Helping to sustain populations of declining zoo animals
September 28, 2017
Groundbreaking conservation partnership between Audubon Nature Institute and San Diego Zoo Global launches in New Orleans.
Audubon and ASW
The Alliance for Sustainable Wildlife is a partnership between Audubon Nature Institute and San Diego Zoo Global to devise strategies to ensure sustainable populations of unique and endangered zoo animals. Located on the West Bank of New Orleans at Freeport-McMoRan Audubon Species Survival Center, the Alliance is a haven for more than two dozen mammal and bird species that are declining in population. It consists of large natural-habitat enclosures for groups of herding animals and large-bodied birds that provide spaces more amenable to large-herd and forest breeding while preserving existing naturally wild areas.
The project echoes the original purpose of the Survival Center, which opened in 1993 as an off-site breeding and research facility. While the West Bank campus spans more than 1,000 acres, the ASW occupies approximately 425 acres of the space. It is equipped with enclosures for species that have declining populations including whooping cranes, okapi, bongo, and giraffe.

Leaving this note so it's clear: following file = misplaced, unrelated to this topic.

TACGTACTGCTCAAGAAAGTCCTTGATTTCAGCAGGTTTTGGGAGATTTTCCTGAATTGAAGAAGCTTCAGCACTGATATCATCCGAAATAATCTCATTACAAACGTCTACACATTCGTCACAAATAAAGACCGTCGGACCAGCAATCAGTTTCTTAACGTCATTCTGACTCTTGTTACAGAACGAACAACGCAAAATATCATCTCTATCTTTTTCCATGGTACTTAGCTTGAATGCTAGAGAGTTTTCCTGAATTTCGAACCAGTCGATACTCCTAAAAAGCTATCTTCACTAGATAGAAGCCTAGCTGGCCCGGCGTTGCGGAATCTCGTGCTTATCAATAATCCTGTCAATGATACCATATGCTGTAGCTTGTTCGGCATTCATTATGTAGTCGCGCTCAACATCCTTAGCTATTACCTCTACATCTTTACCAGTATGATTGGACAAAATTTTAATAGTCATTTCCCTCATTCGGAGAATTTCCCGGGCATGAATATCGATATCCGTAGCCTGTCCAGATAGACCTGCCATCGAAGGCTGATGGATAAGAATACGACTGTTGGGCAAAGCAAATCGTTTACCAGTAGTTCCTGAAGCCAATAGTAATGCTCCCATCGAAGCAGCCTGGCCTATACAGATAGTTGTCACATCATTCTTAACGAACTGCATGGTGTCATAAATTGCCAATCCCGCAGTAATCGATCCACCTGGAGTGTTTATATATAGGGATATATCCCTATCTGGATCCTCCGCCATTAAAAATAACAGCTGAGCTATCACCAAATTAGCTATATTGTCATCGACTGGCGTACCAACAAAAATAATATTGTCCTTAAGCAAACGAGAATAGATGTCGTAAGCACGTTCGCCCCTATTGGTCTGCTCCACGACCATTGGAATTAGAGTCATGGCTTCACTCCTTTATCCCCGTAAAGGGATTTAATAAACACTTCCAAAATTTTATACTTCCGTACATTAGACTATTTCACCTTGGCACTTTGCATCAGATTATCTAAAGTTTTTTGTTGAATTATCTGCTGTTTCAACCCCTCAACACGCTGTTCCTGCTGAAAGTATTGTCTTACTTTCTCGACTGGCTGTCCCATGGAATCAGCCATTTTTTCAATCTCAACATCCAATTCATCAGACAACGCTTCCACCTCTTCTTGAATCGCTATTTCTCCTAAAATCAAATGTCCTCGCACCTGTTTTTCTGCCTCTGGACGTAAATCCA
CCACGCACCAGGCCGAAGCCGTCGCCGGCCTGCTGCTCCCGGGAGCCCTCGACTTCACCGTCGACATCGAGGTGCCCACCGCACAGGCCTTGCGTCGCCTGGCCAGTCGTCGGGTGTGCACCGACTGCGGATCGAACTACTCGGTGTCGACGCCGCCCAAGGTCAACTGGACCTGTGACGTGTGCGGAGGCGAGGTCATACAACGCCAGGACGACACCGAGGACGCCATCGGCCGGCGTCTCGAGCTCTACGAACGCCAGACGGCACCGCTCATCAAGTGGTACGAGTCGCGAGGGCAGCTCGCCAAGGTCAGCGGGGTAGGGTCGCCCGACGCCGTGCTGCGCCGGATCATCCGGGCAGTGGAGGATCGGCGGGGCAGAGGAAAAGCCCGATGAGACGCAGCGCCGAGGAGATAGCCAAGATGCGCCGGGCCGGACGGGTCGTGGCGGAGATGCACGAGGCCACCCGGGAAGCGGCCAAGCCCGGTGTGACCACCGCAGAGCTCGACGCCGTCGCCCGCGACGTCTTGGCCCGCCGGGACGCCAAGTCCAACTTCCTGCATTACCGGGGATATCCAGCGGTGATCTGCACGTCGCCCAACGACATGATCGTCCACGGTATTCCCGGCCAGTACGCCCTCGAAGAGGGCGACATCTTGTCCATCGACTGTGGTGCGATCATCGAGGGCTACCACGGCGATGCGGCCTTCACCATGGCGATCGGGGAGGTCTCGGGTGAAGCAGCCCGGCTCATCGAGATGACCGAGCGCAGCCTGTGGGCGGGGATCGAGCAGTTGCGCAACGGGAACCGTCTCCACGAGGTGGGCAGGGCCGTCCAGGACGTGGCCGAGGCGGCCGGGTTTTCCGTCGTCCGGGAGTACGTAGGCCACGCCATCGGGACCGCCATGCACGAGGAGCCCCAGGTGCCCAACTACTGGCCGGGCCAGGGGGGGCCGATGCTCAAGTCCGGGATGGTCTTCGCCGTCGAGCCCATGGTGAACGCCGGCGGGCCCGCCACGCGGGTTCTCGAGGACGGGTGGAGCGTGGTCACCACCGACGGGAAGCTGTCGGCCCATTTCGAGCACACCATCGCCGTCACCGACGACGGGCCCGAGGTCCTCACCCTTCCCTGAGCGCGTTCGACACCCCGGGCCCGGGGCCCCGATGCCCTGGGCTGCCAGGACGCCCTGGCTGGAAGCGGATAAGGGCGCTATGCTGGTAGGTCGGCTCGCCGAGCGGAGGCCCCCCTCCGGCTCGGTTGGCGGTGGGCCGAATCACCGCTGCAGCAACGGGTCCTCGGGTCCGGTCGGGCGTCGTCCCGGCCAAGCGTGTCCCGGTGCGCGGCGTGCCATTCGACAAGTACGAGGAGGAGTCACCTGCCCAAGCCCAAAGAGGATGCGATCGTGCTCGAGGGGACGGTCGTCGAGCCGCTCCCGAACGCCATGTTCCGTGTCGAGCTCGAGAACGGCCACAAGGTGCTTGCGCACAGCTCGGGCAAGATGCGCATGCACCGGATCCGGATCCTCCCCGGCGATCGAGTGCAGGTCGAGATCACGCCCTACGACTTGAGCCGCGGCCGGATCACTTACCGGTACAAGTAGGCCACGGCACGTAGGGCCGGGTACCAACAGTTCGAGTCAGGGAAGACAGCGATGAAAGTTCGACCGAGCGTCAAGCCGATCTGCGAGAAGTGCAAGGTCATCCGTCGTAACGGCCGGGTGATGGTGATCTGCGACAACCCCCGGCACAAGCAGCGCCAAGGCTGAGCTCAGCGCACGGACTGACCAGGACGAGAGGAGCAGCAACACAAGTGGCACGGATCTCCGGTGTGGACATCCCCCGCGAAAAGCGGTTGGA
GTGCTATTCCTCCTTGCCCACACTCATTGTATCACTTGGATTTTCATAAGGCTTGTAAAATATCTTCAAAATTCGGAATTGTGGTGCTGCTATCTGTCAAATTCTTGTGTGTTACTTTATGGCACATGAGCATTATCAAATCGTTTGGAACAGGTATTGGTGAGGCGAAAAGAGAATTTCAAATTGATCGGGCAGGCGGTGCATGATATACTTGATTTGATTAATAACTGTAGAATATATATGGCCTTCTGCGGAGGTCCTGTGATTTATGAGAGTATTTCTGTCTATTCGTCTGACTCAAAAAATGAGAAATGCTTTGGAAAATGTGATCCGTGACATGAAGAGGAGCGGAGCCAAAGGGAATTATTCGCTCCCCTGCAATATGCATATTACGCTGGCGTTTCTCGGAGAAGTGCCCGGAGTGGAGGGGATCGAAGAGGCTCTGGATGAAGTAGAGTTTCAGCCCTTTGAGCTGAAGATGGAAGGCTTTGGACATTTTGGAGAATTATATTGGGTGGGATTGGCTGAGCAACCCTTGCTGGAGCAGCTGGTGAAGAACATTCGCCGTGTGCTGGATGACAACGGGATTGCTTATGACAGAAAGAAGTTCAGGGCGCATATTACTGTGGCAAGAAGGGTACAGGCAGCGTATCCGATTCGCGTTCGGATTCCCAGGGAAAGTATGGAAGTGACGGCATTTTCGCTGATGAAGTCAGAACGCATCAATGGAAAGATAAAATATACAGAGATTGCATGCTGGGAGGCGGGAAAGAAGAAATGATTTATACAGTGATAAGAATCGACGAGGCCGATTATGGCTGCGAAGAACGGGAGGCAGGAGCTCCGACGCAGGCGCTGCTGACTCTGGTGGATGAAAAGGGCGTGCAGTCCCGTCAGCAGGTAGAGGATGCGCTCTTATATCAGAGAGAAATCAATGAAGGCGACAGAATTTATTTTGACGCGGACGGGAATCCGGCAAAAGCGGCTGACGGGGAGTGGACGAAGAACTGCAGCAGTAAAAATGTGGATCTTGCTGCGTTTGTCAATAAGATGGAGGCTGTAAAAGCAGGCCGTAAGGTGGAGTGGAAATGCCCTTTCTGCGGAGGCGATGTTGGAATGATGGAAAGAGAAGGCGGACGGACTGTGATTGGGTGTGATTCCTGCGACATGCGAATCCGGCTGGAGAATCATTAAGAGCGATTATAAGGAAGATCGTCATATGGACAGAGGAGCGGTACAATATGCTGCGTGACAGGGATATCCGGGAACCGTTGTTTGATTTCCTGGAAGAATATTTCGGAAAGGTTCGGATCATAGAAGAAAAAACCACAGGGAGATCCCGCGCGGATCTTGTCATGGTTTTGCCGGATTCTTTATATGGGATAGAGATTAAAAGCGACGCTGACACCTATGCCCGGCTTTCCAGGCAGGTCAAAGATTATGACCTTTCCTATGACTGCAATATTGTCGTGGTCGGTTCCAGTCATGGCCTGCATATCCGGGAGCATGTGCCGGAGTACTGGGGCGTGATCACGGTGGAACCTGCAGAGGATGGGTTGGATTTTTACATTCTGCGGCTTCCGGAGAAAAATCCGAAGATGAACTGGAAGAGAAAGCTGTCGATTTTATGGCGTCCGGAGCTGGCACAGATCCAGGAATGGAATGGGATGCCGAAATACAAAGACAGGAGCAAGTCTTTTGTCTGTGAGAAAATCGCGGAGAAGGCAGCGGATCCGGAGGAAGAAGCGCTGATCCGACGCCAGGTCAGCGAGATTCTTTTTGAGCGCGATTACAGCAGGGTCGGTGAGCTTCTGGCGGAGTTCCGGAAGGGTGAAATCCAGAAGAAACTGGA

Audubon Nature Institute and San Diego Zoo Global are using our shared expertise in assisted reproduction techniques and behavioral sciences to develop breeding and husbandry protocols to ensure long-term success. Through this groundbreaking partnership, we are establishing a one-of-a-kind resource for zoos and aquariums to rebuild animal collections that are in danger of disappearing. Since opening in 2017, ASW has welcomed the births and hatchings of whooping cranes, giraffe, eland antelope, sable antelope, eastern bongo, yellow-backed duiker, and more.
ASW will continue building on its success by adding species, expanding habitats, and refining reproductive techniques. Alliance partners established the facility with the long-term goal of becoming an international center for creating self-sustaining animal populations and a model to other conservation organizations.